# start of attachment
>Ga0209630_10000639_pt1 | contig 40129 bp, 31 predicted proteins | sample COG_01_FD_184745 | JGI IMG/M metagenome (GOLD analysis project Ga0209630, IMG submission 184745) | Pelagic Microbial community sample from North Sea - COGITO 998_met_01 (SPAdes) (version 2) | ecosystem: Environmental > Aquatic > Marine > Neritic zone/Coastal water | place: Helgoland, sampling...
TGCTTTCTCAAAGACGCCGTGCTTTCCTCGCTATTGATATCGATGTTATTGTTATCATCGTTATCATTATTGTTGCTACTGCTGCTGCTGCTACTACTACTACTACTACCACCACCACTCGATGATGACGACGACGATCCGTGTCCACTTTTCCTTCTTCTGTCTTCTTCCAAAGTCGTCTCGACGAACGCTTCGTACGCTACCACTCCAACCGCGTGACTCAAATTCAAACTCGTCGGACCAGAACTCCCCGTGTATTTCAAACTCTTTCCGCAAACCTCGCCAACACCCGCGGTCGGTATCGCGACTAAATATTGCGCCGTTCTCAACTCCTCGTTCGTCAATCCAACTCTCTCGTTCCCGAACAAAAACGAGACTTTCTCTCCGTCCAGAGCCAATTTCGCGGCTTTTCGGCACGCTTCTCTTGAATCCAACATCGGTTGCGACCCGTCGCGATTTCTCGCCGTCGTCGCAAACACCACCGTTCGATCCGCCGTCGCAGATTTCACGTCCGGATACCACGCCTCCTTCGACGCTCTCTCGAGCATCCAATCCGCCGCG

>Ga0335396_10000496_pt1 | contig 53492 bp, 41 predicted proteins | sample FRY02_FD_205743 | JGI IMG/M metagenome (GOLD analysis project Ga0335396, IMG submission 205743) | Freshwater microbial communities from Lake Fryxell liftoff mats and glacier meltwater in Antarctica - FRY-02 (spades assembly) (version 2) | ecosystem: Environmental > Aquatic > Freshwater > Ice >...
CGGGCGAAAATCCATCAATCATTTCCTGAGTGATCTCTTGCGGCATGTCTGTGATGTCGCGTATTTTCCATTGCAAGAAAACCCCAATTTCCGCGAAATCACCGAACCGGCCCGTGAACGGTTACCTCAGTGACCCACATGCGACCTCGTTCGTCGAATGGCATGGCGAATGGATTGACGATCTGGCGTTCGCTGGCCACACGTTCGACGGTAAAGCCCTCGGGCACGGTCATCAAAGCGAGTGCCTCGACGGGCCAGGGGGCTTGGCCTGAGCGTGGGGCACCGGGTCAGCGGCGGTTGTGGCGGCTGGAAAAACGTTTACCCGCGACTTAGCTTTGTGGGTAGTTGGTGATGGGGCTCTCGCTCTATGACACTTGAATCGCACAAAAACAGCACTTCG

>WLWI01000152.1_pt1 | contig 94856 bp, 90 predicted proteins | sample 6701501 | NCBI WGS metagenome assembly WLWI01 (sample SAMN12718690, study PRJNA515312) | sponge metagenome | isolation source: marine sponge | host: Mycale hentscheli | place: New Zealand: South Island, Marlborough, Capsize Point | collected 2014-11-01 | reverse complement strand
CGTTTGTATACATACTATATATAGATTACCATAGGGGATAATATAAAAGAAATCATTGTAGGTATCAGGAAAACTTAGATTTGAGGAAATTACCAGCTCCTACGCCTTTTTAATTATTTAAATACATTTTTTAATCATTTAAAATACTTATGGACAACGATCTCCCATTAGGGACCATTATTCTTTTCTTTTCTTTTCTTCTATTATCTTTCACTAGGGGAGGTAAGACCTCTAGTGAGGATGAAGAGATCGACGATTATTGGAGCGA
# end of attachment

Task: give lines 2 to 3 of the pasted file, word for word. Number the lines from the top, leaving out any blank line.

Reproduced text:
TGCTTTCTCAAAGACGCCGTGCTTTCCTCGCTATTGATATCGATGTTATTGTTATCATCGTTATCATTATTGTTGCTACTGCTGCTGCTGCTACTACTACTACTACTACCACCACCACTCGATGATGACGACGACGATCCGTGTCCACTTTTCCTTCTTCTGTCTTCTTCCAAAGTCGTCTCGACGAACGCTTCGTACGCTACCACTCCAACCGCGTGACTCAAATTCAAACTCGTCGGACCAGAACTCCCCGTGTATTTCAAACTCTTTCCGCAAACCTCGCCAACACCCGCGGTCGGTATCGCGACTAAATATTGCGCCGTTCTCAACTCCTCGTTCGTCAATCCAACTCTCTCGTTCCCGAACAAAAACGAGACTTTCTCTCCGTCCAGAGCCAATTTCGCGGCTTTTCGGCACGCTTCTCTTGAATCCAACATCGGTTGCGACCCGTCGCGATTTCTCGCCGTCGTCGCAAACACCACCGTTCGATCCGCCGTCGCAGATTTCACGTCCGGATACCACGCCTCCTTCGACGCTCTCTCGAGCATCCAATCCGCCGCG

>Ga0335396_10000496_pt1 | contig 53492 bp, 41 predicted proteins | sample FRY02_FD_205743 | JGI IMG/M metagenome (GOLD analysis project Ga0335396, IMG submission 205743) | Freshwater microbial communities from Lake Fryxell liftoff mats and glacier meltwater in Antarctica - FRY-02 (spades assembly) (version 2) | ecosystem: Environmental > Aquatic > Freshwater > Ice >...